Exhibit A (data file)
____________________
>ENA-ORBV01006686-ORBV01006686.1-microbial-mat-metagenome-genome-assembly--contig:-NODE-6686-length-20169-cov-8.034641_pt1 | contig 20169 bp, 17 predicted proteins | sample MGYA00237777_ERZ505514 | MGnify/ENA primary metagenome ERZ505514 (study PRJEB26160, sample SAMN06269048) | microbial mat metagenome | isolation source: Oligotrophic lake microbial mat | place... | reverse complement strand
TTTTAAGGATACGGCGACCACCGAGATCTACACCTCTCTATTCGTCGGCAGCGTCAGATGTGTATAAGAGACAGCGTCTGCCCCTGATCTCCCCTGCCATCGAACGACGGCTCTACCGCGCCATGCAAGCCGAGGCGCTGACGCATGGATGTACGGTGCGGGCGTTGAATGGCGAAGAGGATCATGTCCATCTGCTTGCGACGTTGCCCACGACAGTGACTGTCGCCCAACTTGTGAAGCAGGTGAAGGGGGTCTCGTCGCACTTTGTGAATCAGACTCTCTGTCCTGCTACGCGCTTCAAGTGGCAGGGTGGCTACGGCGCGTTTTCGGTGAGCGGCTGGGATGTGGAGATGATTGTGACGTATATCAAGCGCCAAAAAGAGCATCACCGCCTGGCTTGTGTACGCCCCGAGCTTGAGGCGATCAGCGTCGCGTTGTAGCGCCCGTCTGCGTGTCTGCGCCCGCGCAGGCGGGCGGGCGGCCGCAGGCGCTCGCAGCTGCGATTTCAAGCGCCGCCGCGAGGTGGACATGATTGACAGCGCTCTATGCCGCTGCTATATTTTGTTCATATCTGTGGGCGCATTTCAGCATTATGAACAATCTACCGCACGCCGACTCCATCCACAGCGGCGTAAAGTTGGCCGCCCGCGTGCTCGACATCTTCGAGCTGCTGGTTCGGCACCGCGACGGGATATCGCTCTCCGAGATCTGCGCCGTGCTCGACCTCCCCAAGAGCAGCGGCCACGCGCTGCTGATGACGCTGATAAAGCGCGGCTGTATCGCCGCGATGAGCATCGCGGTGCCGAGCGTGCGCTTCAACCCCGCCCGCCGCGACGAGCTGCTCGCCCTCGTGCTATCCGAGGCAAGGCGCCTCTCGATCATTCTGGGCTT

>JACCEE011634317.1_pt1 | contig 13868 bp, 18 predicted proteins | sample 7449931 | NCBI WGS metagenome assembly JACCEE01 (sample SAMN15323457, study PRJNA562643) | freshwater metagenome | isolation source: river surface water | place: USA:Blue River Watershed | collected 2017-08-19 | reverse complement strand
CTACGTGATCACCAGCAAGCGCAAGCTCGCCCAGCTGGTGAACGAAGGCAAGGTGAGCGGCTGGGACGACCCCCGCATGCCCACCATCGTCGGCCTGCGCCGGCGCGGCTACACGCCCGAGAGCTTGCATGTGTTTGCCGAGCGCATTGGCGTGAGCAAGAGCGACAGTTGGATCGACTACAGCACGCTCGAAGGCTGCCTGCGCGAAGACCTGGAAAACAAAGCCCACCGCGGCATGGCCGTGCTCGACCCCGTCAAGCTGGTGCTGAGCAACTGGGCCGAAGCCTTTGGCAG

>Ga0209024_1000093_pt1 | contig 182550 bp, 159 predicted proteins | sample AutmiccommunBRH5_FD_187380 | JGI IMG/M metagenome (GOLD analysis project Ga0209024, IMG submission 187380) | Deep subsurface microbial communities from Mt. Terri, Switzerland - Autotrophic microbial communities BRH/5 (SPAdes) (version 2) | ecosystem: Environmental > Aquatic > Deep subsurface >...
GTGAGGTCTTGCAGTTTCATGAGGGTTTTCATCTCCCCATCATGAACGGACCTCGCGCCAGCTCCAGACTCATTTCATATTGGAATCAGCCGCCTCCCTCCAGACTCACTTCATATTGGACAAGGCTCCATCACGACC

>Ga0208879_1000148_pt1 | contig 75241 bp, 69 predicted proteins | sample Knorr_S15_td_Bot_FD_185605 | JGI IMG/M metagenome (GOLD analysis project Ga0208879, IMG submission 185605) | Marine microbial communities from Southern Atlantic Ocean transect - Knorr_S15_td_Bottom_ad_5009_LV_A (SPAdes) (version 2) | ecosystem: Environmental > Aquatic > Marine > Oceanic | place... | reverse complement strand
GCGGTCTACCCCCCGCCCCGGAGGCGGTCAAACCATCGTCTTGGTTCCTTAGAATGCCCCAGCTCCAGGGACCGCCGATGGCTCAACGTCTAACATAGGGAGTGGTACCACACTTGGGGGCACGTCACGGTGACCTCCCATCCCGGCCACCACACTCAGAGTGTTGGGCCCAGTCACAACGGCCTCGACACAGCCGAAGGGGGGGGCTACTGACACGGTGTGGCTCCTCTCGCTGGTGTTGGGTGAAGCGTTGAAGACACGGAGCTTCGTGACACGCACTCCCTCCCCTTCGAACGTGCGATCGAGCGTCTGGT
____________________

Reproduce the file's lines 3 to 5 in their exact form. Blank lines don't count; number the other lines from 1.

>JACCEE011634317.1_pt1 | contig 13868 bp, 18 predicted proteins | sample 7449931 | NCBI WGS metagenome assembly JACCEE01 (sample SAMN15323457, study PRJNA562643) | freshwater metagenome | isolation source: river surface water | place: USA:Blue River Watershed | collected 2017-08-19 | reverse complement strand
CTACGTGATCACCAGCAAGCGCAAGCTCGCCCAGCTGGTGAACGAAGGCAAGGTGAGCGGCTGGGACGACCCCCGCATGCCCACCATCGTCGGCCTGCGCCGGCGCGGCTACACGCCCGAGAGCTTGCATGTGTTTGCCGAGCGCATTGGCGTGAGCAAGAGCGACAGTTGGATCGACTACAGCACGCTCGAAGGCTGCCTGCGCGAAGACCTGGAAAACAAAGCCCACCGCGGCATGGCCGTGCTCGACCCCGTCAAGCTGGTGCTGAGCAACTGGGCCGAAGCCTTTGGCAG

>Ga0209024_1000093_pt1 | contig 182550 bp, 159 predicted proteins | sample AutmiccommunBRH5_FD_187380 | JGI IMG/M metagenome (GOLD analysis project Ga0209024, IMG submission 187380) | Deep subsurface microbial communities from Mt. Terri, Switzerland - Autotrophic microbial communities BRH/5 (SPAdes) (version 2) | ecosystem: Environmental > Aquatic > Deep subsurface >...